“The CDC is an essential agency that shares the National Safety Council mission to keep people safe, from the workplace to anyplace,” said Lorraine Martin, President & CEO, National Safety Council. “So many sectors of CDC bring value to our work, especially the National Institute for Occupational Safety and Health. NIOSH has been the premier workplace safety and health researcher for decades and its employer guidance throughout the coronavirus pandemic only serves to reinforce its national importance. NSC is pleased to partner with the Georgia delegation to highlight the contributions of CDC.”
“The Mosquito and Vector Control Association of California (MVCAC) is thrilled to support the House Resolution celebrating the 75th year anniversary of the Centers for Disease Control and Prevention,” said Truc Dever, President of MVCAC. “CDC staff work tirelessly to protect public health both in the U.S. and abroad and we are grateful for their efforts to build public health infrastructure to protect against mosquito and tick-borne diseases. Their partnership in preventing outbreaks of deadly diseases like West Nile virus, Zika, dengue, chikungunya and Lyme disease is critical, and we appreciate the opportunity to recognize CDC’s work to advance public health and protect all of our communities.”
"Trust for America's Health (TFAH) celebrates CDC's many achievements in its 75 years of existence,” said TFAH President and CEO Dr. J. Nadine Gracia. “CDC leadership and staff have worked tirelessly to carry out the critical mission of protecting and promoting the nation's health. We look forward to the work the agency will accomplish in the years to come to promote health equity, protect our health security, and create thriving communities."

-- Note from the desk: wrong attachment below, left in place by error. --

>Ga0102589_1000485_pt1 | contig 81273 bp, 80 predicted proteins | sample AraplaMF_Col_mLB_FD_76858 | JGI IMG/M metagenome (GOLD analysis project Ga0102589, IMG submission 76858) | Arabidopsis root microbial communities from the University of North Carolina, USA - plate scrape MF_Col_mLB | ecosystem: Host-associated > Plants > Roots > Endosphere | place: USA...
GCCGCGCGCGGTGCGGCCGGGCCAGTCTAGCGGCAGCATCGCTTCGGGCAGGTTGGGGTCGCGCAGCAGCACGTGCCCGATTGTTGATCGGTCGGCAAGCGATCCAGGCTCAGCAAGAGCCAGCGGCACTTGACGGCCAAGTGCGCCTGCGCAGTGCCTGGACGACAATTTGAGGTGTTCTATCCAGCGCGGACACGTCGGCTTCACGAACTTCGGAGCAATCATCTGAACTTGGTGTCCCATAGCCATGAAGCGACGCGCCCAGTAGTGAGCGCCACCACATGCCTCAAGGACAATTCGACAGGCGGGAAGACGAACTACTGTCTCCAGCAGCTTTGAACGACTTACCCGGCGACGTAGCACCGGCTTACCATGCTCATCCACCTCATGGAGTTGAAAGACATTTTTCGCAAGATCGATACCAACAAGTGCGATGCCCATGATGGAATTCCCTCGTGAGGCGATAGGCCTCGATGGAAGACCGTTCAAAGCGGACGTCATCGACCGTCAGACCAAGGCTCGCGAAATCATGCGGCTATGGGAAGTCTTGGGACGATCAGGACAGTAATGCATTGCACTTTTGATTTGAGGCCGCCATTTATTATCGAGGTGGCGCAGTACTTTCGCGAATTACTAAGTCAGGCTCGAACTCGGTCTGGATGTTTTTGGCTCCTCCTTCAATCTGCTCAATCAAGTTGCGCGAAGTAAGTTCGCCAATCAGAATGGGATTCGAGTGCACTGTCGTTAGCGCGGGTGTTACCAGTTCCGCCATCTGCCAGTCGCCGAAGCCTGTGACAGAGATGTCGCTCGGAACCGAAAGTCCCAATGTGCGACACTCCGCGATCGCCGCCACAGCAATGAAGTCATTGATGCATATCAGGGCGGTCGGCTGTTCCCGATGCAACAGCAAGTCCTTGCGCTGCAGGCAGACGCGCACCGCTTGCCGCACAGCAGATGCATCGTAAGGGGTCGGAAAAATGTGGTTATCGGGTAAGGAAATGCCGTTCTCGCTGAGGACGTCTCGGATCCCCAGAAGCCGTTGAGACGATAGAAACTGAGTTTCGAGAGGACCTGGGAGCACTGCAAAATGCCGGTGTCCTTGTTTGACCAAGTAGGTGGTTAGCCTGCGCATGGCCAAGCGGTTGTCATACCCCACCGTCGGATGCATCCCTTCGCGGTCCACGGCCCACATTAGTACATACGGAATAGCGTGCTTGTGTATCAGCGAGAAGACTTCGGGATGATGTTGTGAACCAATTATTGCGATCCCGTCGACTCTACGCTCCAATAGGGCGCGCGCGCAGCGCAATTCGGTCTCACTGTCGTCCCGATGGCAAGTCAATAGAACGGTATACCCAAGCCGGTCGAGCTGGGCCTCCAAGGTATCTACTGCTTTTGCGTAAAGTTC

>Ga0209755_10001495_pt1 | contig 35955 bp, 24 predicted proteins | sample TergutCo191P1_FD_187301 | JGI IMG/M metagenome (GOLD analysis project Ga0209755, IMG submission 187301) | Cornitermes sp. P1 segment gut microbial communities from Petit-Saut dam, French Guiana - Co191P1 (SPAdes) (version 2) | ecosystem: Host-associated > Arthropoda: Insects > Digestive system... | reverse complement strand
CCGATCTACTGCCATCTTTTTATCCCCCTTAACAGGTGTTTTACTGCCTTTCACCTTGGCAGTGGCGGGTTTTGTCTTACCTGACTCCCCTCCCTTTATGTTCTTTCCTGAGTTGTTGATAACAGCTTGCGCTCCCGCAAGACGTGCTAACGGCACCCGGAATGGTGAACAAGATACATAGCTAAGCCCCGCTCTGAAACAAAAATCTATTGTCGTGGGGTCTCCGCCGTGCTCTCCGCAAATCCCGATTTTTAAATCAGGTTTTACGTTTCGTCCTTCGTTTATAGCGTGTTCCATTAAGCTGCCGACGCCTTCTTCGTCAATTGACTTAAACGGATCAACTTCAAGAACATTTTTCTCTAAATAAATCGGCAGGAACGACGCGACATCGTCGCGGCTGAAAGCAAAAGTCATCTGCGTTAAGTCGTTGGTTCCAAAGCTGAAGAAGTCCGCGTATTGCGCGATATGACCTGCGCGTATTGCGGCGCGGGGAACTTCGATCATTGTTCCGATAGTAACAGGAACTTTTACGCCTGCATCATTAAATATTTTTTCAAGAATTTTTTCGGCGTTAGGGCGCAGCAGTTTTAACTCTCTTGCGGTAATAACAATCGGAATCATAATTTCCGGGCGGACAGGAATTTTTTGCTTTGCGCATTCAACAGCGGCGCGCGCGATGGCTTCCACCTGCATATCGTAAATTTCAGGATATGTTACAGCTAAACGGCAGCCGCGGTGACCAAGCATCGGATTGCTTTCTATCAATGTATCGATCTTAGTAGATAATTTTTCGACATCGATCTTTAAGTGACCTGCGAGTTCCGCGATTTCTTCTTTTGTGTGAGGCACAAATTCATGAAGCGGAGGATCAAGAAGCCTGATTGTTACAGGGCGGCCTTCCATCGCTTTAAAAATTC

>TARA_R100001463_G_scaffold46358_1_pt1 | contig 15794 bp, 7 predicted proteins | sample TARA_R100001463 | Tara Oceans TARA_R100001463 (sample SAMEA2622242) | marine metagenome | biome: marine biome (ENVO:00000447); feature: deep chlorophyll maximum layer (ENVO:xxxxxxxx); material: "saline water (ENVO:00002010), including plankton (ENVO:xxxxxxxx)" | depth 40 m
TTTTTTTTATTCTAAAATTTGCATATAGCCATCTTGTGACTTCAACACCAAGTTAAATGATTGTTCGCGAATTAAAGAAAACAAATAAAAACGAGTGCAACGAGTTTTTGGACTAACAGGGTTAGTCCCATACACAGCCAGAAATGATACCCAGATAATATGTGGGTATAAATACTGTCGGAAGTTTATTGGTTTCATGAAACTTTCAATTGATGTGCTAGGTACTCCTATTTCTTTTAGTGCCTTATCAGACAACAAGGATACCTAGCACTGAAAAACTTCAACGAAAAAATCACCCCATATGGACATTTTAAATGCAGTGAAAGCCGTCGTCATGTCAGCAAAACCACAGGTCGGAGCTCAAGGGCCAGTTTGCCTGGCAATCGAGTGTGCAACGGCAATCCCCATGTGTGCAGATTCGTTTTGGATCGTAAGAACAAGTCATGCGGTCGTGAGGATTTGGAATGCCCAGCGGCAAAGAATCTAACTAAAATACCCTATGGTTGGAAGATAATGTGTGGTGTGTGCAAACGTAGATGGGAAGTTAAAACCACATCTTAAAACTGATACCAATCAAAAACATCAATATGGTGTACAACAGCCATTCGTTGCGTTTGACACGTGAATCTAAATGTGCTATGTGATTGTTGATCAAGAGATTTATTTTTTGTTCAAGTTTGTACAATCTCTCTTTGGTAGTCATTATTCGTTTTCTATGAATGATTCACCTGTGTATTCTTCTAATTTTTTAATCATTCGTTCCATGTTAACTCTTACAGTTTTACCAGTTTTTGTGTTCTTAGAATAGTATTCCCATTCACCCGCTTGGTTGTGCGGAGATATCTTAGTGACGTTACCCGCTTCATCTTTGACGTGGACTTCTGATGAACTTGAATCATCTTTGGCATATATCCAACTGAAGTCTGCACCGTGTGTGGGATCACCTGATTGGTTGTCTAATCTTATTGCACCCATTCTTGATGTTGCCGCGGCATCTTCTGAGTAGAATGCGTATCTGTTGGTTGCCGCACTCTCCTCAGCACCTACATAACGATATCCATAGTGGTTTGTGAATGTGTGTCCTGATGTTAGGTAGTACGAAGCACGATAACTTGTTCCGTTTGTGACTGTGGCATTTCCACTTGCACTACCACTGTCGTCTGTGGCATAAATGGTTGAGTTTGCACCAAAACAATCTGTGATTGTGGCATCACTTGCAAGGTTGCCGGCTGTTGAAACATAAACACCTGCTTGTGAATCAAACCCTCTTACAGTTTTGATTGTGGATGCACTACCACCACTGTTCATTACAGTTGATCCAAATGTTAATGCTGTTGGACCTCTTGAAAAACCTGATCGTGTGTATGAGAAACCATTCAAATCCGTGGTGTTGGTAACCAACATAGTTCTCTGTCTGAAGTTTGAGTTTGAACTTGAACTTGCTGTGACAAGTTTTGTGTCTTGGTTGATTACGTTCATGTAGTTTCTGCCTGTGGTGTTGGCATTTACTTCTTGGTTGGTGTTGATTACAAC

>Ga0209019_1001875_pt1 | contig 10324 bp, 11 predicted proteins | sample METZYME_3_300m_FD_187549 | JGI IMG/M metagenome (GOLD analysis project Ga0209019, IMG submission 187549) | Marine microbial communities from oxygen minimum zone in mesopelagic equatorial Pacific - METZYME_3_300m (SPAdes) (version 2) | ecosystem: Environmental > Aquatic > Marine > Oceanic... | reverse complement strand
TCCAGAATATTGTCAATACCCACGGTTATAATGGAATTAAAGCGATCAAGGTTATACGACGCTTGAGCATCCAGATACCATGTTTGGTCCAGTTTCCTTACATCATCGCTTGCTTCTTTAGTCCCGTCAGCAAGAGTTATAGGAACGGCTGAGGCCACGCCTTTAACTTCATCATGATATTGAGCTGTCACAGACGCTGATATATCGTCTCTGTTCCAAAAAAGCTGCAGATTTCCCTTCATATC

“The National Health Council greatly appreciates the CDC’s important role in promoting public health over the past 75 years, including the prevention of chronic disease in the United States.” said Randall L. Rutta, Chief Executive Officer, National Health Council.
“For 75 years, the American Lung Association has stood shoulder to shoulder with the Centers for Disease Control and Prevention (CDC) in our nation’s efforts to prevent, manage and end both infectious and chronic lung disease,” said Harold Wimmer, National President and CEO of the American Lung Association. “CDC remains at the core of our nation’s public health infrastructure – improving the lung health of our nation by working to prevent tobacco use, managing and reducing the burden of asthma, helping communities address the health impacts of climate change, and protecting the public from infectious diseases like tuberculosis, influenza, pneumonia and RSV. And in the past 18 months, during the tremendous challenge of the COVID-19 pandemic, the CDC has not wavered in its dedication to providing trusted information for the health and safety of Americans.”
“We join in the commemoration of CDC’s founding and support its continuing gold standard leadership in the world of public health,” said Dr. Chari Cohen, Senior Vice President of the Hepatitis B Foundation.
“The YMCA Movement urges passage of this resolution recognizing the importance of CDC being vital to our nation’s health and well-being,” said Katie Adamson, Vice President of Health Partnerships and Policy of YMCA of the USA. “CDC is the Nation’s Prevention Agency, and the YMCA celebrates their leadership and our decades-long partnership with the agency to prevent and control chronic disease and injury and to ensure that everyone has the opportunity to reach their full health and human potential.”